The military stepped in when Ahmed declared a national emergency and the Awami League withdrew from the elections in protest.
2008 elections – highest-ever turnout
Elections were finally held on December 29, 2008, with an 80 percent turnout – the highest the country had ever seen. This time the Awami League formed a coalition – the Grand Alliance – with other opposition parties and was led by Sheikh Hasina. Khaleda Zia once again led the BNP.
The Awami alliance won in a landslide, taking 230 seats with 48 percent of the popular vote. The BNP and its allies, who had also formed a coalition, took just 30 seats with 32.5 percent of the vote.
The military-run caretaker government formally handed over power in January 2009.
2014 elections and a crackdown on opposition
Following the political crisis of 2006 – 2008, the Awami League decided to abolish the requirement for a caretaker government to oversee elections in 2011. Hasina, the prime minister, was highly critical of the previous military-led caretaker government which had delayed elections for two years and which, she pointed out, was unelected.
A parliamentary vote on the amendment to remove the caretaker provision was passed by 291 to one after it was boycotted by the main opposition BNP.
A crackdown on the opposition followed. Prior to the elections that were held on January 5, 2014, BNP leader Zia was put under house arrest and there were widespread reports of violence towards other opposition members. Opposition parties, including the BNP, boycotted the vote and Hasina’s Awami League won in a landslide, clinching 234 seats in parliament.
2018 – Ruling Awami League takes supermajority
In 2018, electronic voting was introduced in Bangladesh. But the BNP and other opposition parties accused the ruling Awami League of rigging the general elections on December 30, 2018. Reports of violence against opposition BNP members and supporters, as well as voter suppression, marred the polls again. The government also shut down mobile internet in the lead-up to election day, claiming it wanted to stop the spread of fake news around the vote.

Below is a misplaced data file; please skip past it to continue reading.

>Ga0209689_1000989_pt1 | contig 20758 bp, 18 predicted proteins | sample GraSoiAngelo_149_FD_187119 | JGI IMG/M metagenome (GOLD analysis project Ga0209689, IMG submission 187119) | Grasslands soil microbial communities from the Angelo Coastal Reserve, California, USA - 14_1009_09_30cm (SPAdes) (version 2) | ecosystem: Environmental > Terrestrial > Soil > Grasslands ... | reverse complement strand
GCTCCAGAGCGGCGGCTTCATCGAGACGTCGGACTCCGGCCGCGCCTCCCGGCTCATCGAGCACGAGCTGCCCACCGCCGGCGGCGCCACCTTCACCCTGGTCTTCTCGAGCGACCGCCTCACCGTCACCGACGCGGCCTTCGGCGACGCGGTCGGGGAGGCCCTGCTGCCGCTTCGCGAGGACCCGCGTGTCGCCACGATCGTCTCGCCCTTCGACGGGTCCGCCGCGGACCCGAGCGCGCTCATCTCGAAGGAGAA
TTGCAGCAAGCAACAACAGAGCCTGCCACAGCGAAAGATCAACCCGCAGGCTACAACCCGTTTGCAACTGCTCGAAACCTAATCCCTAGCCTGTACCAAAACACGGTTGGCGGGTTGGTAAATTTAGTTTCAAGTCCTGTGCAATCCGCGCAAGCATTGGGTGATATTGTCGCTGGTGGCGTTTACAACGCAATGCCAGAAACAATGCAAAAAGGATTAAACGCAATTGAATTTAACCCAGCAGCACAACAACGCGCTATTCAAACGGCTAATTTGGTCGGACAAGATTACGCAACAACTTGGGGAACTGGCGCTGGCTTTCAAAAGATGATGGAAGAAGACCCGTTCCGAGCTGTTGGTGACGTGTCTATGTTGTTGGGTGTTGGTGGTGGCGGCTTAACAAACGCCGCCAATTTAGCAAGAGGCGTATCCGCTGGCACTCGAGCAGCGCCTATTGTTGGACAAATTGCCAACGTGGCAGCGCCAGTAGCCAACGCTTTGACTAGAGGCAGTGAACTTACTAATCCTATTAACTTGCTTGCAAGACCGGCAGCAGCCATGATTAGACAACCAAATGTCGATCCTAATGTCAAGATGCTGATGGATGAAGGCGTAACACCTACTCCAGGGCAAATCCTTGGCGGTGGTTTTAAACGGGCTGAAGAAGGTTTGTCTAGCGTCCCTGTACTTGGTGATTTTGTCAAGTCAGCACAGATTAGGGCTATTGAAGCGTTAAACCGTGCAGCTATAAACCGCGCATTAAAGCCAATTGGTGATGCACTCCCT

Hasina’s Awami League, after merging with the Jatiya Party to form the Grand Alliance, won in another landslide. The Grand Alliance took more than 90 percent of parliament seats. Kamal Hossain who led the Jatiya Oikya Front – BNP alliance following a ban on Zia for corruption convictions, won just seven seats. Hossain criticised the elections and called for them to be held again, with no success.
2024 – BNP boycotts once again
With its demands for a caretaker government still being ignored by Hasina’s ruling party, the BNP is again boycotting Sunday’s elections. The party has led mass strikes and demonstrations to press home its request, but to no avail.
The ruling Awami League is generally seen to have the electoral system largely under its influence by now, and these elections are expected to be a replay of recent polls. Prime Minister Hasina is likely to win a majority for her fifth term in office, sealing her government as the longest-serving administration in Bangladesh’s history.
The content above is provided by Al Jazeera news.